Migrants wait to disembark from a vessel in the Sicilian harbour of Augusta, Italy
Italy will seek to deport more migrants who have no right to be in the country and will open new detention centers to hold them before their expulsion, according to a written directive and a ministry source.
Police chief Franco Gabrielli sent a two-page directive to stations across the country on Friday ordering them to increase efforts to identify and deport migrants a week after Berlin Christmas market attacker Anis Amri was shot dead near Milan.
The directive, seen by Reuters, says police should take “extraordinary action” before the “growing migratory pressure in an international context marked by instability and threats” to “control and remove irregular foreigners.”
Interior Minister Marco Minniti plans to open several new detention centers that hold migrants prior to their expulsion, a ministry source said, in line with repeated requests by European Union partners.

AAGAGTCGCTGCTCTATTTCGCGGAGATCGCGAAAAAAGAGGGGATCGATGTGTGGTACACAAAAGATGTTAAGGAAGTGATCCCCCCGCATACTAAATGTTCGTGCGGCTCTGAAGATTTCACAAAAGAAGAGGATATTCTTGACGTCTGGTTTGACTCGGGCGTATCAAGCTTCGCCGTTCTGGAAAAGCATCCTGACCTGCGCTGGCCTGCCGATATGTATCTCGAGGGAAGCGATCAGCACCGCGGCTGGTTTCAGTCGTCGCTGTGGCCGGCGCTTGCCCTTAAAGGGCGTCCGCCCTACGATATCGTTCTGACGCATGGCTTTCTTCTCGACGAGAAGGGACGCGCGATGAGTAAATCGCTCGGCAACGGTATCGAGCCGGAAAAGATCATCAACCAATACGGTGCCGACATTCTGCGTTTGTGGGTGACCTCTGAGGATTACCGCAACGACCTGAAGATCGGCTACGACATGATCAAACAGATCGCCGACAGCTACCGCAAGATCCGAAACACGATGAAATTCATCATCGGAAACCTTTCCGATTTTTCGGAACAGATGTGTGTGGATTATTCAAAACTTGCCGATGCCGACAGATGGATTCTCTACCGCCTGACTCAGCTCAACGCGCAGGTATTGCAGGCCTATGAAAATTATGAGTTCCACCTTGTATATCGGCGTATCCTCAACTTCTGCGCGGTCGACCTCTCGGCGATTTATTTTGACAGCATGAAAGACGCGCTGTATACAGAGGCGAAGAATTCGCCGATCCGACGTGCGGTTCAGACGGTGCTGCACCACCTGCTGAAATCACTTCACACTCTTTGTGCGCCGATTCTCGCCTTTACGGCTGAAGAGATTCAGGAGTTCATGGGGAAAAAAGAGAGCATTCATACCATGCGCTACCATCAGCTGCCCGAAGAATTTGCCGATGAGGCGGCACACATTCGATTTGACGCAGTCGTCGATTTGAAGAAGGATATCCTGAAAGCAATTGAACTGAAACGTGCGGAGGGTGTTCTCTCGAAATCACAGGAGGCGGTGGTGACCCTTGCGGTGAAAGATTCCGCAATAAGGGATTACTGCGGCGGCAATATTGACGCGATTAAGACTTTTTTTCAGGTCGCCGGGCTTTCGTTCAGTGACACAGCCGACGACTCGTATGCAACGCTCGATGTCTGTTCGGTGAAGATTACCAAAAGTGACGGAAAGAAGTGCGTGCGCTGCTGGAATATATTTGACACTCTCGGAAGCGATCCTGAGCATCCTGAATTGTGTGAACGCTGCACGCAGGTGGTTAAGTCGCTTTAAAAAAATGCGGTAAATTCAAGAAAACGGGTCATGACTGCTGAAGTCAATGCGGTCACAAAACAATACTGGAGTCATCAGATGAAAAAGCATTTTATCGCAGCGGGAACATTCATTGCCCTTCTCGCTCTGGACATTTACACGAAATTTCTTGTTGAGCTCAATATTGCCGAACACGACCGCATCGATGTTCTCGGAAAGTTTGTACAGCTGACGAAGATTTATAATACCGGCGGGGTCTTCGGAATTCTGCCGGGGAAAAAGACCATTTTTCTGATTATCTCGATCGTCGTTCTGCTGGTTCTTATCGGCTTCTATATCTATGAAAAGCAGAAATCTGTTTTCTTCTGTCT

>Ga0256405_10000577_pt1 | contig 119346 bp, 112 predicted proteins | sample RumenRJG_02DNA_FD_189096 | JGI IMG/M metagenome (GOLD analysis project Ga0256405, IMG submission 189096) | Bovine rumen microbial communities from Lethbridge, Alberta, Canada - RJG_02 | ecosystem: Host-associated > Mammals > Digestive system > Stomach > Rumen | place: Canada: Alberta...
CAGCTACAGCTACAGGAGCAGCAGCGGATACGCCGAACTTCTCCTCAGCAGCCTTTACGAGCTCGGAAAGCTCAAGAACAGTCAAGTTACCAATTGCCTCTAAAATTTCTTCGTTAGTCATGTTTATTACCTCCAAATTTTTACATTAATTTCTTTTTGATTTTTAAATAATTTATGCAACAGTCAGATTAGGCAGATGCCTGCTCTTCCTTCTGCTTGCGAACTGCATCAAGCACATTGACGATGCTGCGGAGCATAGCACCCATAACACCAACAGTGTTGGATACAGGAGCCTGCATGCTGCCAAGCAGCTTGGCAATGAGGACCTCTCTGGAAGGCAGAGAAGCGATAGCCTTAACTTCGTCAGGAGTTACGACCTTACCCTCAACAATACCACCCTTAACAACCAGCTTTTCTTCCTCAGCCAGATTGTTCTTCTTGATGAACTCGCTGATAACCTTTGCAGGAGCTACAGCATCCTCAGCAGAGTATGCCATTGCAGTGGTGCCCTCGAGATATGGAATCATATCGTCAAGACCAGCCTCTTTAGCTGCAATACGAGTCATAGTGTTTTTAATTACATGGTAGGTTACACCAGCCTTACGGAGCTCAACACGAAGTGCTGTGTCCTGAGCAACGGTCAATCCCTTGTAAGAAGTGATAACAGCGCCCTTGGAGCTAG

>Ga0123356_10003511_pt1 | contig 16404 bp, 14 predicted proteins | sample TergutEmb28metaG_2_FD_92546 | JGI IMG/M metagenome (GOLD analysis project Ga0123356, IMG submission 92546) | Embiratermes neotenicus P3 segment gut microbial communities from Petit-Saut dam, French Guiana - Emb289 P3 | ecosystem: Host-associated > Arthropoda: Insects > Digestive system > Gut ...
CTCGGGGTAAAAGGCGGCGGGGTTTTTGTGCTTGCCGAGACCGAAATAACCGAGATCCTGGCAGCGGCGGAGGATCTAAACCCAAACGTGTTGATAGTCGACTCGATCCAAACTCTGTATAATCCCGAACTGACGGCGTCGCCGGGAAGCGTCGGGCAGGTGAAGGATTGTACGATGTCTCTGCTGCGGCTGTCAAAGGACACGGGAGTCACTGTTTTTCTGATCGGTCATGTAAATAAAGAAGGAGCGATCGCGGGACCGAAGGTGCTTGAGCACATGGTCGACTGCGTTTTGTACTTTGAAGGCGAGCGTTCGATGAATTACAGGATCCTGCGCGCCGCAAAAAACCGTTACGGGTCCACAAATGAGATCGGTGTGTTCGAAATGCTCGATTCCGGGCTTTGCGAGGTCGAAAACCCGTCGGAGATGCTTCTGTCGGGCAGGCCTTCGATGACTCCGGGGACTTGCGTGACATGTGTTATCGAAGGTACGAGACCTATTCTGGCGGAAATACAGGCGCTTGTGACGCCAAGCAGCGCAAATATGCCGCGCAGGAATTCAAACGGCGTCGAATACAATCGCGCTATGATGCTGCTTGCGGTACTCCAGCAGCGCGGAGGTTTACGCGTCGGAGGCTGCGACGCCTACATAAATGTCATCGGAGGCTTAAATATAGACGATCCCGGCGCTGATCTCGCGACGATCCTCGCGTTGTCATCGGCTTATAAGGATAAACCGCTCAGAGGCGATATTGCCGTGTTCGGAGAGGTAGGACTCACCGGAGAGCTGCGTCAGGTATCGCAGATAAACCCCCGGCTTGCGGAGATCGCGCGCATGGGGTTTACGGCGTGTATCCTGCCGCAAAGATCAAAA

The tougher migrant stance, which several Italian papers ran on their front pages on Saturday, is the first major policy change made by Prime Minister Paolo Gentiloni’s government since it took power in mid-December, and comes on the heels of a record year of boat migrant arrivals.
It also comes less than a month after the Berlin truck attack by Amri that killed 12, including an Italian woman.
The Tunisian Amri came to Italy by boat in 2011. Italy later tried without success to deport him back to Tunisia. He was then released from a detention center and ordered to leave the country in 2015.
Gentiloni’s predecessor, Matteo Renzi, agreed to set up “hotspots” to identify and fingerprint migrants who arrived on Italian shores, but… Read More: Italy to seek to track down and deport migrants with no right to stay